22. Sphere Impact Induced Damage in Ceramics: III. Analysis

  1. Jeffrey J. Swab
  1. J. C. LaSalvia,
  2. M. J. Normandia,
  3. D. E. MacKenzie and
  4. H. T. Miller

Published Online: 26 MAR 2008

DOI: 10.1002/9780470291276.ch22

Advances in Ceramic Armor: A Collection of Papers Presented at the 29th International Conference on Advanced Ceramics and Composites, January 23-28, 2005, Cocoa Beach, Florida, Ceramic Engineering and Science Proceedings, Volume 26, Number 7

Advances in Ceramic Armor: A Collection of Papers Presented at the 29th International Conference on Advanced Ceramics and Composites, January 23-28, 2005, Cocoa Beach, Florida, Ceramic Engineering and Science Proceedings, Volume 26, Number 7

How to Cite

LaSalvia, J. C., Normandia, M. J., MacKenzie, D. E. and Miller, H. T. (2008) Sphere Impact Induced Damage in Ceramics: III. Analysis, in Advances in Ceramic Armor: A Collection of Papers Presented at the 29th International Conference on Advanced Ceramics and Composites, January 23-28, 2005, Cocoa Beach, Florida, Ceramic Engineering and Science Proceedings, Volume 26, Number 7 (ed J. J. Swab), John Wiley & Sons, Inc., Hoboken, NJ, USA. doi: 10.1002/9780470291276.ch22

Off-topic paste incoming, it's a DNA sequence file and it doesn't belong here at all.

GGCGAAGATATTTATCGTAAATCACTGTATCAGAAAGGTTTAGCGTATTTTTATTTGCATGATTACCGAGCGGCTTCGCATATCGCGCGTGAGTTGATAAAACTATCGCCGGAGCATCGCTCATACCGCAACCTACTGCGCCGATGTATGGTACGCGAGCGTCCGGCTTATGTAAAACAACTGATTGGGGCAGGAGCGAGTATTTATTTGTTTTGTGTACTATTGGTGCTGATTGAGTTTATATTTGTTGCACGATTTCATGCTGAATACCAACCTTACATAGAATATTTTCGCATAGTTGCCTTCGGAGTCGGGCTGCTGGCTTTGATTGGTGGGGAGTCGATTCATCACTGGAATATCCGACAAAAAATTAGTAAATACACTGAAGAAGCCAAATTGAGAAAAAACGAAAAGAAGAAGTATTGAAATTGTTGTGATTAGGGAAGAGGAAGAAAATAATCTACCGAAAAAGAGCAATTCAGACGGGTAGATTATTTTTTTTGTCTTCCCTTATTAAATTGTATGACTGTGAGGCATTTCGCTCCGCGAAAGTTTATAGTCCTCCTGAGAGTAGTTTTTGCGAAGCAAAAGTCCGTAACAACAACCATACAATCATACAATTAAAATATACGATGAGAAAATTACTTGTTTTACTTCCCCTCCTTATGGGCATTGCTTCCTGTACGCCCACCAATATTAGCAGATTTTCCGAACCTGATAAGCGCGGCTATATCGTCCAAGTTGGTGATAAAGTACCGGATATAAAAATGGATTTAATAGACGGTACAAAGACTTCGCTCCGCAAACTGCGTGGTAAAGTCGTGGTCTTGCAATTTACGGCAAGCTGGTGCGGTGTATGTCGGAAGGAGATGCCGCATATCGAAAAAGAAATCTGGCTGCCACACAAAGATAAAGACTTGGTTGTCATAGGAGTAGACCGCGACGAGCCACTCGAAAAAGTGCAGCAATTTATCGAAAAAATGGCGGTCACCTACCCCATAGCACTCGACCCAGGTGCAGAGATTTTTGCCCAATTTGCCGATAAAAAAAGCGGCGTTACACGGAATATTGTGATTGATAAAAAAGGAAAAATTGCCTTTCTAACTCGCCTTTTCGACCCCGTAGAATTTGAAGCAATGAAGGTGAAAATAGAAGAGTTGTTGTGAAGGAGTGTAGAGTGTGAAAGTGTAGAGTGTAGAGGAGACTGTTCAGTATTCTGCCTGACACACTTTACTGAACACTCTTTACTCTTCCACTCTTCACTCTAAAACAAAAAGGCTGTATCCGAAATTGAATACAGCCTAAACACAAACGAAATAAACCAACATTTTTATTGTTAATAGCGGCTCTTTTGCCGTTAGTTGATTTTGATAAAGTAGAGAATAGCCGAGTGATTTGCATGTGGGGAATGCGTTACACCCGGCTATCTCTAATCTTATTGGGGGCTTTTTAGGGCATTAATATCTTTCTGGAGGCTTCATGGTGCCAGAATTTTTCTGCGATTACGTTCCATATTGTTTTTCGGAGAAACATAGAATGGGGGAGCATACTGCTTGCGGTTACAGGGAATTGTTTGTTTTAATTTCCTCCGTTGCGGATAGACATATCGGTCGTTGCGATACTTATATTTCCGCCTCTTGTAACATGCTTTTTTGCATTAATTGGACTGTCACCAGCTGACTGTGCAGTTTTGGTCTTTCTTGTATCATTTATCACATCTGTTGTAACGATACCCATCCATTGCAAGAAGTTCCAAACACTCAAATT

Author Information

  1. U. S. Army Research Laboratory—Aberdeen Proving Ground AMSRD-ARL-WM-MD Aberdeen, MD 21005–5069

Publication History

  1. Published Online: 26 MAR 2008
  2. Published Print: 1 JAN 2005

ISBN Information

Print ISBN: 9781574982374

Online ISBN: 9780470291276

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Keywords:

  • ceramic;
  • tungsten carbide;
  • spheres;
  • impact stress;
  • bending strength

Summary

In parts I and II of this study, the impact surface and sub-surface damage generated in four commercially-available hot-pressed armor-grade ceramics as the result of high-velocity impact with Tungsten Carbide spheres was presented. In this paper, a preliminary mechanical analysis is presented. The ceramic response is assumed to be elastic, perfectly-plastic; hence, the dependence of compressive strength on hydrostatic pressure is largely ignored. Based upon this assumption, the impact response of the ceramic can be divided into three regimes: (I) Elastic; (II) Elastic-Plastic; and (III) Fully-Plastic. These three regimes are represented by the following ranges for the mean impact stress pm: (I)pm/Y ≤ 1.1; (II) 1.1 ≤pm/Y ≤ 3; and (III) pm/Y = 3, where Y is the compressive “yield” strength. The analysis considers regimes (I) and (II) only, and examines the following issues: (1) Quasi-Static Impact; (2) Critical Velocities for the Onset of Plasticity and Full-Plasticity; and (3) Impact Stress and Contact Diameter. The analysis for impact stress and contact diameter is made with respect to Silicon Carbide.